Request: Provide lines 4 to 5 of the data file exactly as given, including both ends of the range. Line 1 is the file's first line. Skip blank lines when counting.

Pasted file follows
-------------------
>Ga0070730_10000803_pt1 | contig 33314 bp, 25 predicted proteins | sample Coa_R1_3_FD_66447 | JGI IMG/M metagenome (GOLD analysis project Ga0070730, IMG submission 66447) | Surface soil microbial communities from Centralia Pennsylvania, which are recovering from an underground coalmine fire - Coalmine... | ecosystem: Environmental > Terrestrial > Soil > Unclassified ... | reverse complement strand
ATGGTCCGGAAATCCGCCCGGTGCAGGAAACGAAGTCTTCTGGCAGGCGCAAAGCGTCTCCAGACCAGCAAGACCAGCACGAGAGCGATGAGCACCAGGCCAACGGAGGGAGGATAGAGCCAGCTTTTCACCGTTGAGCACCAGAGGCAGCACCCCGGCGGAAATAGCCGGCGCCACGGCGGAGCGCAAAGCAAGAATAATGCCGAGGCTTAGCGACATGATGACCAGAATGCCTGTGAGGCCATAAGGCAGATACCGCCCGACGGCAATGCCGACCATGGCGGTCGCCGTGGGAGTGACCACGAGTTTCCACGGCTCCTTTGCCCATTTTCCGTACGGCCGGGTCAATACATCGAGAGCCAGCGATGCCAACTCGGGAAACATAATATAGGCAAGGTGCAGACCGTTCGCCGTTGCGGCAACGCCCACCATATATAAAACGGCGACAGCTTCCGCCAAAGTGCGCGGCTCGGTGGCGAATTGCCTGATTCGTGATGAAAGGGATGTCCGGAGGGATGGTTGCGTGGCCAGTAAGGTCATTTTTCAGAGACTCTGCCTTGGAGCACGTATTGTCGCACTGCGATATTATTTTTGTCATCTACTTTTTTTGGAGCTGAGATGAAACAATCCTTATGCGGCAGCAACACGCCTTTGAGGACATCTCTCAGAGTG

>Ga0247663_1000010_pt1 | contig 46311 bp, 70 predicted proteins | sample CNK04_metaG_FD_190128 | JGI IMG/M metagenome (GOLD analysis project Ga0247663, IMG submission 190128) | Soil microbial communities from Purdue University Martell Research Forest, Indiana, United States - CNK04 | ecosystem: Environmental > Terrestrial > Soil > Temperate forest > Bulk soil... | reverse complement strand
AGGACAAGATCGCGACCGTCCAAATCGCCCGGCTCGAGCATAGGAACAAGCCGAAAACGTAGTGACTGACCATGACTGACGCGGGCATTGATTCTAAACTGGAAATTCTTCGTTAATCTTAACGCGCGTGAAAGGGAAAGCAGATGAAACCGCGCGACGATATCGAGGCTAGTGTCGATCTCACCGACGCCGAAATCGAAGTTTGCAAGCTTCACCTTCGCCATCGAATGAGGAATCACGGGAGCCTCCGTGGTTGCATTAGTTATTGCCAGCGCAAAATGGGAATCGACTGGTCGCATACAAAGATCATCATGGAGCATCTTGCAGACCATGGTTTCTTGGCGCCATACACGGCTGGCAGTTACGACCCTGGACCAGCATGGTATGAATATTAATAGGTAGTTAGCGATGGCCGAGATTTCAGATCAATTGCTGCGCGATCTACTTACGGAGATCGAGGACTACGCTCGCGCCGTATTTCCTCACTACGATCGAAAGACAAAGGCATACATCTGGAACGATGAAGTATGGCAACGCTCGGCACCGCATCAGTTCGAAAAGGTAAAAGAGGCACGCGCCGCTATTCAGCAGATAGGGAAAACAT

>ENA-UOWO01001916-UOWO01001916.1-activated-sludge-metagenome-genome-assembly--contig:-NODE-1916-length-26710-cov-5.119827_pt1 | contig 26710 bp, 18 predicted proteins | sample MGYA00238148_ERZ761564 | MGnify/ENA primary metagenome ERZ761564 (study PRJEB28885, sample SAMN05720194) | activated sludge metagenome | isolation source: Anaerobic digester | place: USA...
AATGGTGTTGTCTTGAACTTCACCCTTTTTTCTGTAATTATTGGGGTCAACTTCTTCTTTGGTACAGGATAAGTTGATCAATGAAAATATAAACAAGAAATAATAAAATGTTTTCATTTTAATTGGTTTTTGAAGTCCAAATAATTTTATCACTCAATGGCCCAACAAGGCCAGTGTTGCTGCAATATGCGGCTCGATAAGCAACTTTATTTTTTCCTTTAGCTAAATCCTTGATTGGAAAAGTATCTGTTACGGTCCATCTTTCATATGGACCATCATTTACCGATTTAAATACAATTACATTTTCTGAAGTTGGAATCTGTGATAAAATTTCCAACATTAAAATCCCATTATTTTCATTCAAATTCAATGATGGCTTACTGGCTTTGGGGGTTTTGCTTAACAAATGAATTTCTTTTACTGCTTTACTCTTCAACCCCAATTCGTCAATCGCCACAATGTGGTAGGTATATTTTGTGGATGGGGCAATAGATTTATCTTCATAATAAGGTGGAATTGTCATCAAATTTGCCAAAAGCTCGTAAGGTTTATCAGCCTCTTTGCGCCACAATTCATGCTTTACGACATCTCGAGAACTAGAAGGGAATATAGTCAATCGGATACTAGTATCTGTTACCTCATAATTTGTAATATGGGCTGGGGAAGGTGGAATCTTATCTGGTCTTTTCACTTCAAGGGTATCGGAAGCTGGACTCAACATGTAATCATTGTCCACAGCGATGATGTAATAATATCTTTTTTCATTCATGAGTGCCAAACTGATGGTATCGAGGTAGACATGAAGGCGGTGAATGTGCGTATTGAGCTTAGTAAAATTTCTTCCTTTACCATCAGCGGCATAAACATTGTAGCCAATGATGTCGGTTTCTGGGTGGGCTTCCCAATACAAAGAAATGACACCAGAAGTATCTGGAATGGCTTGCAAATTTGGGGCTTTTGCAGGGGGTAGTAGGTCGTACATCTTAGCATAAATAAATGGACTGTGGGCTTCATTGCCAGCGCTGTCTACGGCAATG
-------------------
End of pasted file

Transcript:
AGGACAAGATCGCGACCGTCCAAATCGCCCGGCTCGAGCATAGGAACAAGCCGAAAACGTAGTGACTGACCATGACTGACGCGGGCATTGATTCTAAACTGGAAATTCTTCGTTAATCTTAACGCGCGTGAAAGGGAAAGCAGATGAAACCGCGCGACGATATCGAGGCTAGTGTCGATCTCACCGACGCCGAAATCGAAGTTTGCAAGCTTCACCTTCGCCATCGAATGAGGAATCACGGGAGCCTCCGTGGTTGCATTAGTTATTGCCAGCGCAAAATGGGAATCGACTGGTCGCATACAAAGATCATCATGGAGCATCTTGCAGACCATGGTTTCTTGGCGCCATACACGGCTGGCAGTTACGACCCTGGACCAGCATGGTATGAATATTAATAGGTAGTTAGCGATGGCCGAGATTTCAGATCAATTGCTGCGCGATCTACTTACGGAGATCGAGGACTACGCTCGCGCCGTATTTCCTCACTACGATCGAAAGACAAAGGCATACATCTGGAACGATGAAGTATGGCAACGCTCGGCACCGCATCAGTTCGAAAAGGTAAAAGAGGCACGCGCCGCTATTCAGCAGATAGGGAAAACAT

>ENA-UOWO01001916-UOWO01001916.1-activated-sludge-metagenome-genome-assembly--contig:-NODE-1916-length-26710-cov-5.119827_pt1 | contig 26710 bp, 18 predicted proteins | sample MGYA00238148_ERZ761564 | MGnify/ENA primary metagenome ERZ761564 (study PRJEB28885, sample SAMN05720194) | activated sludge metagenome | isolation source: Anaerobic digester | place: USA...